How Does It Feel to Be a Woman Addicted to Porn?

While each woman’s experience is unique, there are general themes for the woman addicted to porn and/or sex: shame and guilt, conflicting messages from church and culture, feelings of worthlessness, and a profound sense of being misunderstood.

How does it feel to be a woman addicted to porn?

This is a glimpse into the world of female porn addiction:

I’m so tired. Tired of myself, my choices, my life. Shame overwhelms me when I look at my sweet, six-year-old daughter, Ellie. She is a picture of innocence with beautiful brown curls falling over her big brown eyes. She hugs me with all her might, but if she really knew her Mama, she wouldn’t look my way again. Neither would Tim.

Tim thought he married the head of a Christian sorority with an untainted background and life. I covered who I really am so well I barely knew myself. I saw our relationship as a way to escape my shame. I thought my issues would end when we got married. I threw away all those sexual fantasy books, and I tried to put filters on my laptop. Our pre-marital counselor talked only about my husband’s past porn use thankfully. So, I began my fairytale marriage with my image intact.

My fairytale lasted six months. Tim had to start traveling more, and because we had just moved to Seattle, I job-searched during the day from home. I wanted to catch up on Grey’s Anatomy, so I open my personal Netflix account, and an image of a “new release” flashed across the screen. A porn movie I hadn’t seen. All of that idle time at home with Tim out-of-town left me wanting and here was a perfect release.

Fast forward nine years and six months. I am exhausted. I hate myself. With a Bible study to lead, two precious girls to mother, a twenty-year mortgage to pay—a nice home, complete with white picket fence—I am but a shell with no one to help me.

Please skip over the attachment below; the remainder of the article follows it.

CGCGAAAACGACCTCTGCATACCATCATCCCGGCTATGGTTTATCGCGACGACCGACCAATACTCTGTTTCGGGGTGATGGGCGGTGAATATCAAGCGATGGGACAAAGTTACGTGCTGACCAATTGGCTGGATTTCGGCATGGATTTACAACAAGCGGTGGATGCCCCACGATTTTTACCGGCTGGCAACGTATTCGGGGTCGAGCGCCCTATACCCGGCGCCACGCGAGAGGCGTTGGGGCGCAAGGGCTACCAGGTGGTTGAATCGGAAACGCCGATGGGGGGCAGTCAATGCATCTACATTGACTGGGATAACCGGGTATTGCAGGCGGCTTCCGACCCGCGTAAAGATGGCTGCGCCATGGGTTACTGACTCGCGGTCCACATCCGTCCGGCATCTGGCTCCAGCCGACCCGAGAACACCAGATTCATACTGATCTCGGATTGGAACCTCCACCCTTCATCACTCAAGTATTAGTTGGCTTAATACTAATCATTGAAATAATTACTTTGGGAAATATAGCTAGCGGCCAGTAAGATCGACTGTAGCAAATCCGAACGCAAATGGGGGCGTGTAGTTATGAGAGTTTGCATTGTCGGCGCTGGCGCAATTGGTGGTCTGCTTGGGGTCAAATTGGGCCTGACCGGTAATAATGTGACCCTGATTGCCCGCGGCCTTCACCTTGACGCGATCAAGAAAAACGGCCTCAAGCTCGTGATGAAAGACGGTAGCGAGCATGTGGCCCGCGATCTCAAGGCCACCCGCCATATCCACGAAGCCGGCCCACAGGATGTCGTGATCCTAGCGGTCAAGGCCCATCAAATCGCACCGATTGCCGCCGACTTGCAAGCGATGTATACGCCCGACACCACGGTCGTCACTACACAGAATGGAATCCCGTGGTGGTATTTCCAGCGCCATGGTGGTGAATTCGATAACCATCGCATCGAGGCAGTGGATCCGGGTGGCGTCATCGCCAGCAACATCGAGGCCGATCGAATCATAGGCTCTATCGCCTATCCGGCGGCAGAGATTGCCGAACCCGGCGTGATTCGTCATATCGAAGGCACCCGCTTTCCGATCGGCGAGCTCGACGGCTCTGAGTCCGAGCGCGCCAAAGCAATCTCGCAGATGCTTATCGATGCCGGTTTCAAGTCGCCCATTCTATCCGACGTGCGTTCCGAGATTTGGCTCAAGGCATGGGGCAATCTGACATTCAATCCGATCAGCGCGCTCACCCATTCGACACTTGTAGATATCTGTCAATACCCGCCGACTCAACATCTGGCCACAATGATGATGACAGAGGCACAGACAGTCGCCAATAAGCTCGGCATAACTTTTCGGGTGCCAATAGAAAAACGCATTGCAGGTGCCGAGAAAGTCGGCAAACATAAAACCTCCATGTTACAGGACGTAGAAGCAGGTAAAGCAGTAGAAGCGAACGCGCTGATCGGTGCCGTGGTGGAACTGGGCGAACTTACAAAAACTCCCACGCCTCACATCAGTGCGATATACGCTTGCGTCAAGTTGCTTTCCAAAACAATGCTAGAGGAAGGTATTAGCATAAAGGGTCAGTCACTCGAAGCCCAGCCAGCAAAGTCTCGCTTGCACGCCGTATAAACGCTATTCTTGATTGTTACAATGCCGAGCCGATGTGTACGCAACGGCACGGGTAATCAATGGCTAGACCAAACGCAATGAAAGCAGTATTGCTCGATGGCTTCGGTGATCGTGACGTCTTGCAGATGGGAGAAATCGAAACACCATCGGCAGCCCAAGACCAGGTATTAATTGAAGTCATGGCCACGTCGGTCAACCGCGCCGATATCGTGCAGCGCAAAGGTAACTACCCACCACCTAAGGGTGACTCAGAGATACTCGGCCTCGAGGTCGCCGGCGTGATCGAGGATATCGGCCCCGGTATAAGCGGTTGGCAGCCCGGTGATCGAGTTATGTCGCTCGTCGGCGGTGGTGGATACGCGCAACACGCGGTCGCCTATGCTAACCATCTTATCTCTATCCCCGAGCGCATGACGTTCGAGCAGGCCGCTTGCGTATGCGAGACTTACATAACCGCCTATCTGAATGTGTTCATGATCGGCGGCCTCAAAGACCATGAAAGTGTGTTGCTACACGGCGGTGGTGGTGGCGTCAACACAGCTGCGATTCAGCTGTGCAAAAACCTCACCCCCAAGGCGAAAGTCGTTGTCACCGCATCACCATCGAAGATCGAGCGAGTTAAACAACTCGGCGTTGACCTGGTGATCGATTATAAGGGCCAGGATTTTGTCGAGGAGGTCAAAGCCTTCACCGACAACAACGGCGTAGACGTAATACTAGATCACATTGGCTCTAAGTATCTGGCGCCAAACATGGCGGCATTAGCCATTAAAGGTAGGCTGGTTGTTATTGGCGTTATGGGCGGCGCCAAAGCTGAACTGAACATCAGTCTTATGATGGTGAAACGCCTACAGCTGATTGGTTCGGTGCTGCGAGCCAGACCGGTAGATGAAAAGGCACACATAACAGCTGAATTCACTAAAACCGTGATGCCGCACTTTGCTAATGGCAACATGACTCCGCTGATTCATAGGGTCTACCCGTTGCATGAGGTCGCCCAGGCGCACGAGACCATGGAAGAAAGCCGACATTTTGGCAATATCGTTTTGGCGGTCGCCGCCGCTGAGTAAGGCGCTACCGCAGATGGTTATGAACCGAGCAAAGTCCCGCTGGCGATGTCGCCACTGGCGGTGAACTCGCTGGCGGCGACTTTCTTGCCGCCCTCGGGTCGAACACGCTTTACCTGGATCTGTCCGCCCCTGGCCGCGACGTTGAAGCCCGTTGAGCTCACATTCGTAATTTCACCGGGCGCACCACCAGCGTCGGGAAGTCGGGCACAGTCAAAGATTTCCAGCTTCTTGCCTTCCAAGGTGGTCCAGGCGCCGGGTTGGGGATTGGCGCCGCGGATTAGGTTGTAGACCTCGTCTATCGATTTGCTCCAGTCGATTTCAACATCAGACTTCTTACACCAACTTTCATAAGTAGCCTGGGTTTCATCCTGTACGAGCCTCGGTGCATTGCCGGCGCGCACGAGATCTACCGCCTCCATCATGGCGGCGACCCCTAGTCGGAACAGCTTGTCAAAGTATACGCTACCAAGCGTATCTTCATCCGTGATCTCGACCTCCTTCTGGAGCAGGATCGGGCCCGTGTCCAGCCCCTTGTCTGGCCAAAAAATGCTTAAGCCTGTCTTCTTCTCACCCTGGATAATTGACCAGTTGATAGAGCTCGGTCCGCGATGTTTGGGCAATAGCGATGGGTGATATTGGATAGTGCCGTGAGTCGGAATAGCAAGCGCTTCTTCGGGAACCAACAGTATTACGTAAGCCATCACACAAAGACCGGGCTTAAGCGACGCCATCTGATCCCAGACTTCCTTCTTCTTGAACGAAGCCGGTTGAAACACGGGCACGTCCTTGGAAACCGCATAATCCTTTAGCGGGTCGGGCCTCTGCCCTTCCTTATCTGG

I’m not saying I’m a victim. No, I am failure. I fully see that. What’s more, I am alone. I have no one to help me. I once tried to tell my dear friend—our pastor’s wife—about my problem, but she said I was mistaken, that women don’t have issues with sexual addiction. She said that sex is for our husbands and we help them with their physical needs; I simply need to deal with my selfishness.

I remember a “sex” series at church that suggested I am the “Virgin Mary” when I get married and that my husband is the one who has to deal with restraining himself prior to marriage. If only they knew it was opposite for Tim and me—it’s still opposite.

Maybe it’s these wrinkles that keep forming? Tim is simply uninterested in having sex with this wrinkly, dimpled body. Besides, he’s not much to look at, either. How refreshing to see a man’s great body online, especially when the look in his eyes suggests he wants me. If only Tim cared enough about me to take care of himself. At our women’s Bible study, Suzie scolded me when I shared that my husband has let his body go and that I find him less desirable. She said sex is for our husbands and that we are the prize. I felt like a failure when she said we should look like a prize worthy of pursuing.

I can’t live like this anymore. My white picket fence is but a white-washed tomb. I don’t know where to go for help. I’m condemned, dismissed, or misunderstood. I want more for my daughters, my husband, myself. Internet filters help me avoid accidental slips, but they can’t cure my heart of this compulsion.

A friend of mine did mention a wonderful counselor she’s been seeing for marriage issues. Perhaps I’ll call her. But what if she doesn’t understand? That would be the last straw. If a professional can’t understand my suffering and shame, I don’t know what I’ll do. But I can’t go on this way. It’s time for one last resort. I want to feel clean. I don’t want these secrets anymore. I want to smile when my daughters smile at me. I want to know who I am and I want to be me…whoever that is.

If you were counseling this woman, what would you say to her?


You aren’t alone. There are other women who struggle with porn. Read their stories and encouragement below:


Heather Lundy completed her master’s degree in counseling from Denver Seminary and is now a counselor at Southeast Christian Counseling Center in Parker, CO. She loves connecting the art of writing with her passion for seeing transformation in the church. In her free time, Heather enjoys exploring the treasures the Rockies afford as well as creating pottery at home in her studio.